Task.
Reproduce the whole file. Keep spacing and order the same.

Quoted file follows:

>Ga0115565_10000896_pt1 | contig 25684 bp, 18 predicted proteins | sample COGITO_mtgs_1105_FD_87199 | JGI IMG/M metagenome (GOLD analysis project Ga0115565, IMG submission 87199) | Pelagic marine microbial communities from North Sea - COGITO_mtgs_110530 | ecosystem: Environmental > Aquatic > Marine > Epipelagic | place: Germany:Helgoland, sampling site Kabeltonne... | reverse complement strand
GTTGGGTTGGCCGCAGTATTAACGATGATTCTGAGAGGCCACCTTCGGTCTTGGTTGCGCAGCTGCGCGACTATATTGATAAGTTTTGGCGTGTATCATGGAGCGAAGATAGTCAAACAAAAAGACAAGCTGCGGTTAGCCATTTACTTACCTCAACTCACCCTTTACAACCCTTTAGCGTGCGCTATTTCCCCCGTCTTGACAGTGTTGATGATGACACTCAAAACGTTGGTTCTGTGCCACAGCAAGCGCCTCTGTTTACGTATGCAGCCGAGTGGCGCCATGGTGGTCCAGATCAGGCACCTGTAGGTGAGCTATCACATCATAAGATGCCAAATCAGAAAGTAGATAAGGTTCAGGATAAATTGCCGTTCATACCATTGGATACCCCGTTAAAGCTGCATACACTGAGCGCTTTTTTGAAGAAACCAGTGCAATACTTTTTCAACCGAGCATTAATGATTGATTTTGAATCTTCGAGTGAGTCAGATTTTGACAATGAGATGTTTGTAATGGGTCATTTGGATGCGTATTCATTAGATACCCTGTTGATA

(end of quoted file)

>Ga0115565_10000896_pt1 | contig 25684 bp, 18 predicted proteins | sample COGITO_mtgs_1105_FD_87199 | JGI IMG/M metagenome (GOLD analysis project Ga0115565, IMG submission 87199) | Pelagic marine microbial communities from North Sea - COGITO_mtgs_110530 | ecosystem: Environmental > Aquatic > Marine > Epipelagic | place: Germany:Helgoland, sampling site Kabeltonne... | reverse complement strand
GTTGGGTTGGCCGCAGTATTAACGATGATTCTGAGAGGCCACCTTCGGTCTTGGTTGCGCAGCTGCGCGACTATATTGATAAGTTTTGGCGTGTATCATGGAGCGAAGATAGTCAAACAAAAAGACAAGCTGCGGTTAGCCATTTACTTACCTCAACTCACCCTTTACAACCCTTTAGCGTGCGCTATTTCCCCCGTCTTGACAGTGTTGATGATGACACTCAAAACGTTGGTTCTGTGCCACAGCAAGCGCCTCTGTTTACGTATGCAGCCGAGTGGCGCCATGGTGGTCCAGATCAGGCACCTGTAGGTGAGCTATCACATCATAAGATGCCAAATCAGAAAGTAGATAAGGTTCAGGATAAATTGCCGTTCATACCATTGGATACCCCGTTAAAGCTGCATACACTGAGCGCTTTTTTGAAGAAACCAGTGCAATACTTTTTCAACCGAGCATTAATGATTGATTTTGAATCTTCGAGTGAGTCAGATTTTGACAATGAGATGTTTGTAATGGGTCATTTGGATGCGTATTCATTAGATACCCTGTTGATA